Japan-U.S. smart grid demonstration on Maui commenced operations


Operations on the demonstration site for the Japan-U.S. Island Grid Project on Maui Island, Hawaii have now commenced, project leader Hitachi announced just before Christmas.

The goal of the project is to demonstrate smart grid technologies that will enable the efficient use of renewable energy and will contribute to the implementation of a low carbon social infrastructure system in island regions. The demonstration site has been designed to respond to the rapidly changing demands in the renewable energy market, through the use of electric vehicles (EV) and other innovative technologies.

The demonstration site is scheduled to be in operation through the end of March 2015. Based on the results of analysis and evaluations, the goal is to build a business model for future “island smart grids” that will be built in other sub-tropical regions with environmental conditions similar to Maui.

According to Maui Electric Company, in 2012, renewable energy accounted for 21% of the total energy supply on the island, and current plans call for at least 40% of increased demand for electrical power throughout the entire state of Hawaii to be met with the use of renewable energy by 2030.

The Japan-U.S. Island Grid Project (JUMPSmartMaui project) was initiated in 2011 by Japan’s New Energy and Industrial Technology Development Organization (NEDO) to resolve issues related to the growing use of renewable energy sources. Hitachi is overseeing all aspects of project activities. Other participants include Mizuho Bank and the Cyber Defense Institute from Japan, and on the U.S. side, the state of Hawaii, the County of Maui, Hawaiian Electric Industries, Inc., the University of Hawaii, and the American national research laboratories.

In order to create a smart grid for island regions using EV, Hitachi has established an EV energy control center (EVECC), and has already put in place a distribution management system (DMS) to control power distribution systems in the Kihei district on the south side of Maui, and the energy management system-plus (EMS-Plus). The goal is to control the balance of supply and demand in electric power systems and support the efficient operations of renewable energy. These systems also incorporate the direct load control (DLC) technology for the direct control of devices in users’ homes, which was introduced in order to minimize the effects of fluctuations in the supply of renewable energy.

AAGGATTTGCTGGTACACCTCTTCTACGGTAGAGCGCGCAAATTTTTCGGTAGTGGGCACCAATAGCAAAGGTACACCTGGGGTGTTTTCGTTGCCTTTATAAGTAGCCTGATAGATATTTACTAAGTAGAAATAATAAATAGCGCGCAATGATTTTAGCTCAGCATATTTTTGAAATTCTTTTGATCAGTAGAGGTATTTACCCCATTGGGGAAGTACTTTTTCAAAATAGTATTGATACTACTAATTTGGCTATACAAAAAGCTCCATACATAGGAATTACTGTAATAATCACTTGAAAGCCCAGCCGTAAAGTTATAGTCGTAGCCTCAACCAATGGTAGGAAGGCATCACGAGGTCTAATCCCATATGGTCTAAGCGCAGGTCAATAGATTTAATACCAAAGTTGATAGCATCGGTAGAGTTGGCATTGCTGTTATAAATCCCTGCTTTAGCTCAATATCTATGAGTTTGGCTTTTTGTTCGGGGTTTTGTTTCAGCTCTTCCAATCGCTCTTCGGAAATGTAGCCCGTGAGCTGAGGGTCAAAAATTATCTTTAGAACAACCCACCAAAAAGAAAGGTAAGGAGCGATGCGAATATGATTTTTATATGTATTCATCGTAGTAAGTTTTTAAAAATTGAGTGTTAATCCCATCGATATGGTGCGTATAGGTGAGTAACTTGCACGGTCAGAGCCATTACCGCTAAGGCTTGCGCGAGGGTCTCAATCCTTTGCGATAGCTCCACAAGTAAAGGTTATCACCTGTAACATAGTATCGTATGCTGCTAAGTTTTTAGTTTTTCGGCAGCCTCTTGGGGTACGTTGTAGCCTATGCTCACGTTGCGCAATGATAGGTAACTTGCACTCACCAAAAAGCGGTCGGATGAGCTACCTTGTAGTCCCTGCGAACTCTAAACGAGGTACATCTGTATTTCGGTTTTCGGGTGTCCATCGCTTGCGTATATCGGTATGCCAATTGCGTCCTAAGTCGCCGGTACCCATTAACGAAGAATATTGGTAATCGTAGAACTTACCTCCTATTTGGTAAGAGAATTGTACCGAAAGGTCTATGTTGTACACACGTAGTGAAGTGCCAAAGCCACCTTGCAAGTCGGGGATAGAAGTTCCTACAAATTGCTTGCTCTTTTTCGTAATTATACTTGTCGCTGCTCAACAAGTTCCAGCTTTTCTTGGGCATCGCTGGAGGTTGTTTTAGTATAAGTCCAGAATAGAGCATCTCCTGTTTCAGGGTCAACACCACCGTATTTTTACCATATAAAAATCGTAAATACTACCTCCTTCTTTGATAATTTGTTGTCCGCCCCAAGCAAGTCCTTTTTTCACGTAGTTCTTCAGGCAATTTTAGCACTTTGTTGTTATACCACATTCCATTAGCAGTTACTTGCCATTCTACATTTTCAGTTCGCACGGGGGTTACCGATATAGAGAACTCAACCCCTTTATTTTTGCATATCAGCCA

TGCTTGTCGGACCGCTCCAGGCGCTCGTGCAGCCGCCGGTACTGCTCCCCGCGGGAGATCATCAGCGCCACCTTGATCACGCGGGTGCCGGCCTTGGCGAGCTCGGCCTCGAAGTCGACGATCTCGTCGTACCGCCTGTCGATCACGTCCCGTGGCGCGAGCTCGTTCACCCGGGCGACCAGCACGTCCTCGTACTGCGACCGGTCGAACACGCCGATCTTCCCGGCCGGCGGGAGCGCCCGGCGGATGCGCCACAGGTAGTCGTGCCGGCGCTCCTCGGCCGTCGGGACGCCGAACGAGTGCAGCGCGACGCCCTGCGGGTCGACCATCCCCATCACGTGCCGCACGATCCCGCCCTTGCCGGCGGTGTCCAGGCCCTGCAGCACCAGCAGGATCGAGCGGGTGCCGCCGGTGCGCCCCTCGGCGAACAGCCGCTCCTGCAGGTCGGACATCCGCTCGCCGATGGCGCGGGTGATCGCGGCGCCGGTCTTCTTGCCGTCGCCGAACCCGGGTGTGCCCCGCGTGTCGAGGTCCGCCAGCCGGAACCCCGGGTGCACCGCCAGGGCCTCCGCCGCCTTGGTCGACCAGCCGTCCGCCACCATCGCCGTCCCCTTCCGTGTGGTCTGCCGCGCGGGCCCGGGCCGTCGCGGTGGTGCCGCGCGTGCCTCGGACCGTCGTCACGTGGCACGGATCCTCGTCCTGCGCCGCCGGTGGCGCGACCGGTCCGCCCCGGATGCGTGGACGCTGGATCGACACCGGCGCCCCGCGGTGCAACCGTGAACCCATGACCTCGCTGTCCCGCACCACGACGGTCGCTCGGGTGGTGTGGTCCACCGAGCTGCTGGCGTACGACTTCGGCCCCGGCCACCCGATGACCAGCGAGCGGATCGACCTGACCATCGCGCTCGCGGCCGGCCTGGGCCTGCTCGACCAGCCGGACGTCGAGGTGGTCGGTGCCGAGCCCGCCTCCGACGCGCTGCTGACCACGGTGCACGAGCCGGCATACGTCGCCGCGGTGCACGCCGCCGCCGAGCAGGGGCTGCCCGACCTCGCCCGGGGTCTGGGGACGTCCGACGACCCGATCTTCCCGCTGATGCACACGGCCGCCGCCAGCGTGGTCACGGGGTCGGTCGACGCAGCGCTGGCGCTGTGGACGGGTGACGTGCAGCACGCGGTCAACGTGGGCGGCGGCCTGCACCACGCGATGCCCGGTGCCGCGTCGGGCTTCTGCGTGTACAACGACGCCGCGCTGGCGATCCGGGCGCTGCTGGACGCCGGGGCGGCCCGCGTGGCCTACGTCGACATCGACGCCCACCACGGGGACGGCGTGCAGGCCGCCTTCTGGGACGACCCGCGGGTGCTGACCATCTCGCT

Overview of Japan-U.S. Island Grid Project demonstration
Overview of Japan-U.S. Island Grid Project demonstration

Up until now, Hitachi has involved the public to be part of the demonstration on a volunteer basis and participate in the demonstrations primarily focused on the EV users on Maui. Also, regular residents/consumers interested in participating in control demonstrations for electric water heaters installed in private residences in the Kihei area will also be involved in the demonstration.

To date, Hitachi has confirmed approximately 150 volunteers as users of EVs, and confirmed approximately 40 residential households interested in participating in control demonstration using electric water heaters. Already, 20 EV charging stands have been installed at five existing rapid EV charging stations, and there are plans to establish a total of 20 charging stations in the future.

On-site demonstrations will use wind power generation systems and power systems installed on Maui, which generate a total of 72,000 kW of power. These power systems leverage information technologies to demonstrate controls for the power distribution systems and the load on the consumer side, as well as systems for controlling EV operations and charging, including various types of rapid charging devices.